``You have to have them on the vehicles, and you have to have them on display,'' Mr. Bergstrom said. ``You can't say, `You can order them out of a book.'''
Suburban Collection's Mr. Butler said GM has notified dealers that it will not help defend any lawsuit arising from injuries attributed to non-factory equipment. Non-GM equipment is not covered under GM warranties.
In addition, GM earlier told dealers that custom equipment could not be included in the residual value of leased vehicles, meaning that retail customers must pay the entire cost of custom equipment during the term of the lease. That raises lease payments sharply-about $60 per month on a $2,000 set for a three-year lease-and has cut into the popularity of some kinds of custom equipment, Mr. Butler said.
Barry Pryor, president of Sewell Village Cadillac-Saab-Hummer in Dallas, said GM's warnings prompted a ban on non-factory wheels there.
``We're very concerned about it, given the concern that GM has,'' Mr. Pryor said. ``So we're not doing it right now. We're selling only factory equipment.''
That means the store is losing out on wheel sales, he said.
``We'd like to see GM come out with more choices in terms of style and size,'' he added.
Market is growing
Other dealers aren't dropping custom wheels. They say the market is expanding rapidly, fueled by consumers' desire for a distinctive vehicle and by the extra spending power that GM's heavy incentives provide to consumers.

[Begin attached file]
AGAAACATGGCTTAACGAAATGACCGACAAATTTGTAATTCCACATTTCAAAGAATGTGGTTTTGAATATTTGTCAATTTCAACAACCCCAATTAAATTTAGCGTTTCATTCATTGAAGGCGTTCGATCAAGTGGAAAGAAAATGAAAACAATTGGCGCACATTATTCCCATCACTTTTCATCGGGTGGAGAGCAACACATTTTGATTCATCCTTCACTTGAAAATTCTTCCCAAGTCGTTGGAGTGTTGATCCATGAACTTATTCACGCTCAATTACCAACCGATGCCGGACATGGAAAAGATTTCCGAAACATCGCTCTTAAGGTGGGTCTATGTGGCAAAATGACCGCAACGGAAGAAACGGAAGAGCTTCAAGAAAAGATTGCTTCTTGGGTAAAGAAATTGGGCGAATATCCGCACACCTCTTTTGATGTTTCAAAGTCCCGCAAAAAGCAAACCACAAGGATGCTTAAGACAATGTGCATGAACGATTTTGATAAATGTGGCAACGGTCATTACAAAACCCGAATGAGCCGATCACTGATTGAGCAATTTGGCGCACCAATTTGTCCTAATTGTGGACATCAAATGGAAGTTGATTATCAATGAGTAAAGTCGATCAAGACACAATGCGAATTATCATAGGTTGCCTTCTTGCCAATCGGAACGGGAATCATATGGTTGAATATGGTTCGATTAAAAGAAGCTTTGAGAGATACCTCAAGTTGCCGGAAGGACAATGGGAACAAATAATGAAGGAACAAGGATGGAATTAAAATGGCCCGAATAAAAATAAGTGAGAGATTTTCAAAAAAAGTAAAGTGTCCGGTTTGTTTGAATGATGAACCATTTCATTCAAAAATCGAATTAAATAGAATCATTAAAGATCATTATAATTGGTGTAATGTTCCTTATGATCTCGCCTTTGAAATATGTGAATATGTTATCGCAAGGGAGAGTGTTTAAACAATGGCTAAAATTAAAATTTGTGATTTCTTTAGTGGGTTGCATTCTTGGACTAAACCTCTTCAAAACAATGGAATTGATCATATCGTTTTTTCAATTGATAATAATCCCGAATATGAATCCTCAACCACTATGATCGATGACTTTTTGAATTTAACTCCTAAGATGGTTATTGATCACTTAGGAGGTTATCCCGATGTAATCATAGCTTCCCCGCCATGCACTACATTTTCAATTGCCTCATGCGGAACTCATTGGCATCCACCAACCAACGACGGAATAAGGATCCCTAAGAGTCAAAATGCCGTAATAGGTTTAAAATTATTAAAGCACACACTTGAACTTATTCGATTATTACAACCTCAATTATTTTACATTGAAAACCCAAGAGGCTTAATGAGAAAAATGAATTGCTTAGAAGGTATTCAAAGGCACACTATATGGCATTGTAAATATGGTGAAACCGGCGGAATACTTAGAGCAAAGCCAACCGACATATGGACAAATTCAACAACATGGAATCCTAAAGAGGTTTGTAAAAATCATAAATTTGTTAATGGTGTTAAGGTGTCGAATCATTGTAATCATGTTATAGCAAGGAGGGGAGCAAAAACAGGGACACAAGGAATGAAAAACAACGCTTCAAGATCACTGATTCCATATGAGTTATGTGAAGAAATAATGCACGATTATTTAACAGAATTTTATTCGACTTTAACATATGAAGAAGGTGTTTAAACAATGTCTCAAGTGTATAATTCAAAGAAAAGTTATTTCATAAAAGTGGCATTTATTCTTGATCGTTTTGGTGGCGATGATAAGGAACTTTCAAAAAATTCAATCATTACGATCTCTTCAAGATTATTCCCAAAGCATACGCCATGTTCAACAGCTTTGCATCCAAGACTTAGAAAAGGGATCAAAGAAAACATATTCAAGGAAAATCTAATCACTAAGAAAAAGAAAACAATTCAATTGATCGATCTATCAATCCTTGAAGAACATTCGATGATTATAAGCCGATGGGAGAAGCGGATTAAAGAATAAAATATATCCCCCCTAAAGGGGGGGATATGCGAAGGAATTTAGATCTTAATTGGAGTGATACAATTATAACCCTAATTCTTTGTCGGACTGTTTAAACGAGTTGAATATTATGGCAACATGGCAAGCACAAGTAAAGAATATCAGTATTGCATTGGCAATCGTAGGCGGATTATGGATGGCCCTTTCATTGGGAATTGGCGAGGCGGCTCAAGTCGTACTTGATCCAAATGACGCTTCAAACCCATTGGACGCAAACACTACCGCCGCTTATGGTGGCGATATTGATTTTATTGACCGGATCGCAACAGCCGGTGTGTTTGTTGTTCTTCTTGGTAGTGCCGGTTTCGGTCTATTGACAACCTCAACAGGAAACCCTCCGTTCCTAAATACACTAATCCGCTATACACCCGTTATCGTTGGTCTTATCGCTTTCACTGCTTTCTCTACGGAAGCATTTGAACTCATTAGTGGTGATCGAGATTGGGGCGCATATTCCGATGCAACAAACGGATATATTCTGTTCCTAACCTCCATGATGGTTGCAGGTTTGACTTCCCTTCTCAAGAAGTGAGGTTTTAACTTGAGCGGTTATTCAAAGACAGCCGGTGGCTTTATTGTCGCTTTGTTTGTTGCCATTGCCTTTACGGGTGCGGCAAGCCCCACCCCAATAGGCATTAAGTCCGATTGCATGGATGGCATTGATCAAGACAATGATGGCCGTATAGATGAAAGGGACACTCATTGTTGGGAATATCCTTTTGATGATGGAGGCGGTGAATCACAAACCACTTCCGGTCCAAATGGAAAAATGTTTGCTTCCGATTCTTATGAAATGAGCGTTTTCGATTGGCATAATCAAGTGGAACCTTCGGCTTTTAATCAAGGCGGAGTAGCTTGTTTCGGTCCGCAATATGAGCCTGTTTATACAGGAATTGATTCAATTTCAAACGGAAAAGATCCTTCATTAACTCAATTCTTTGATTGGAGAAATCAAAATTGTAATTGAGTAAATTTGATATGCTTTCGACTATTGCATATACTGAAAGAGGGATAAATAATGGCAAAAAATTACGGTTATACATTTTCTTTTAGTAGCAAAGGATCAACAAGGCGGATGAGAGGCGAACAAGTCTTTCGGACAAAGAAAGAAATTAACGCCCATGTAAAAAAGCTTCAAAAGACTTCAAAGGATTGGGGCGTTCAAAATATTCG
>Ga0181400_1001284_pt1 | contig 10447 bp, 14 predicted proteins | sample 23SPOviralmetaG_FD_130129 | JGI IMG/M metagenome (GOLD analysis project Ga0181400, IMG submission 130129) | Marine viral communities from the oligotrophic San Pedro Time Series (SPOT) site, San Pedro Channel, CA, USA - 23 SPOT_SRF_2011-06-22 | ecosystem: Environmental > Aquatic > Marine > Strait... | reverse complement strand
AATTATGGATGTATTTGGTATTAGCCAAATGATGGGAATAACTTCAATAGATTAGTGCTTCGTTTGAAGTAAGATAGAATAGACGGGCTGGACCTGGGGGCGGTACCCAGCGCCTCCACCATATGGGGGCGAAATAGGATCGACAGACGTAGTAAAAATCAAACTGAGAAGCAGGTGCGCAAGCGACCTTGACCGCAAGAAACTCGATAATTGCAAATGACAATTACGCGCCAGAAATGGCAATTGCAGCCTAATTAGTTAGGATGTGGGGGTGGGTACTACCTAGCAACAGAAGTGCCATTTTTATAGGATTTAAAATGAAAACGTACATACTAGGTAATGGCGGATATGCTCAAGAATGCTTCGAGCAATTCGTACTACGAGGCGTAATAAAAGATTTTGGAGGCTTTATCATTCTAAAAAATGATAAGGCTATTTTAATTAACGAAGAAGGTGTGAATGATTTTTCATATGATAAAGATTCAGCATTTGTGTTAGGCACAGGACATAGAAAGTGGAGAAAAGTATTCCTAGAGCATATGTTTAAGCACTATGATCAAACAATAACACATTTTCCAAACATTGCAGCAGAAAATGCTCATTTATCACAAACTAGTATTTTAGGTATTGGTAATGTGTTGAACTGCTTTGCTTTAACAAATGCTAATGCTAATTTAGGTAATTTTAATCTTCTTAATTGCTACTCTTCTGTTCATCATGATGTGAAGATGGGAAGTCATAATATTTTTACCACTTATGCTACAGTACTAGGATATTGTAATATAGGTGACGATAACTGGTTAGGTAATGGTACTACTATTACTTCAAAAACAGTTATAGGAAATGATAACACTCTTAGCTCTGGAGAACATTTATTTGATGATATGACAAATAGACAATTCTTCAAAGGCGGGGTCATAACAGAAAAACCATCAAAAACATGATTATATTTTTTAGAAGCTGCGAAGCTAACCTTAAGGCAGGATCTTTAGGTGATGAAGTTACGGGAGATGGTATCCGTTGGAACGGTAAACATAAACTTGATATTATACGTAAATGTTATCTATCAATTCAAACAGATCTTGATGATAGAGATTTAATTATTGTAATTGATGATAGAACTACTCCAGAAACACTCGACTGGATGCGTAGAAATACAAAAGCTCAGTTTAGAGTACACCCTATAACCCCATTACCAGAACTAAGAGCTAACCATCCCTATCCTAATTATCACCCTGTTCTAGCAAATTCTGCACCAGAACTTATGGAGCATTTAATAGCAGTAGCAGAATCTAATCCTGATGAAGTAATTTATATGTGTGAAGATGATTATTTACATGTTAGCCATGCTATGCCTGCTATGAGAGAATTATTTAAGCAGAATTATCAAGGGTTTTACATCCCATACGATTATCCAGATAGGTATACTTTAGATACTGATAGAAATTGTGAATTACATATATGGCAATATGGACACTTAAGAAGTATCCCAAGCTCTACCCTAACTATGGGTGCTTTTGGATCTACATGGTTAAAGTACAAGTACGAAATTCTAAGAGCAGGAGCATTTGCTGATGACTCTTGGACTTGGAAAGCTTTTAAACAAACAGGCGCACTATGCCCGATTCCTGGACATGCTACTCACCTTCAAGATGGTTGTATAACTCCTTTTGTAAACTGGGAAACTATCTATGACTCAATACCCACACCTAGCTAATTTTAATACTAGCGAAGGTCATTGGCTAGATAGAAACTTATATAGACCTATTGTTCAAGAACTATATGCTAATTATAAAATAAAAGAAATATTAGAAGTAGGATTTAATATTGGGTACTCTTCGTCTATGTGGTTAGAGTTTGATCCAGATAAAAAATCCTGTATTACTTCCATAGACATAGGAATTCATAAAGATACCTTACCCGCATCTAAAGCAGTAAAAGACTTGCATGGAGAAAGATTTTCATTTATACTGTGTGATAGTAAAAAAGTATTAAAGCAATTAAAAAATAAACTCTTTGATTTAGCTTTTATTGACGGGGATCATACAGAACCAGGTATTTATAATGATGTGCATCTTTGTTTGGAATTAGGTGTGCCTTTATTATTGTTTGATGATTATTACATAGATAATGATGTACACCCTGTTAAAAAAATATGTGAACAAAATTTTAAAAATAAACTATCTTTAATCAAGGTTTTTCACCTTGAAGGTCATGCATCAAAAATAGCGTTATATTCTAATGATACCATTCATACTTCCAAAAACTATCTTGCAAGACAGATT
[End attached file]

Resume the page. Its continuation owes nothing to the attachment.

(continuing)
Mr. Bergstrom, who has 22 GM franchises in 13 locations, said his stores sell only premium aftermarket brands. Most buyers spend $1,000 to $3,000 in the exchange price-net of the refund for the GM equipment taken off the vehicle.
``You would not believe what is happening in the world of wheels,'' he said. ``Anyone who's not paying attention is missing out.''
SEMA statistics show sales of aftermarket wheels increased to $1.1 billion in 2001 from $453.1 million in 1991. Specialty tire and wheel dealers compete with auto dealerships for this business.
Carl Sheffer, SEMA vice president for auto maker relations, said aftermarket wheel makers have emphasized safety standards in the past 15 years-and, in some cases, supply wheels to auto makers as original equipment.
They have access to auto makers' engineering drawings for new vehicles under SEMA technical exchange programs, Mr. Sheffer said.
But, he added, customizers need to make sure wheels are the right size for their vehicle.
According to Mr. Gerosa, GM is trying to develop custom wheels to satisfy the market.
``Our testing process on wheels is way above the standard, so it takes longer for us to get a wheel through the system,'' he said. ``We're trying to figure out if there's a way to do this and still have the right standard. You don't want to denigrate the standard at all.''
Meanwhile, customizers keep buying wheels. Car dealer Mr. Butler says he needs to have the equipment buyers want: ``They tend to come in and say, `I gotta have 22-inch chrome wheels on the Escalade.' ''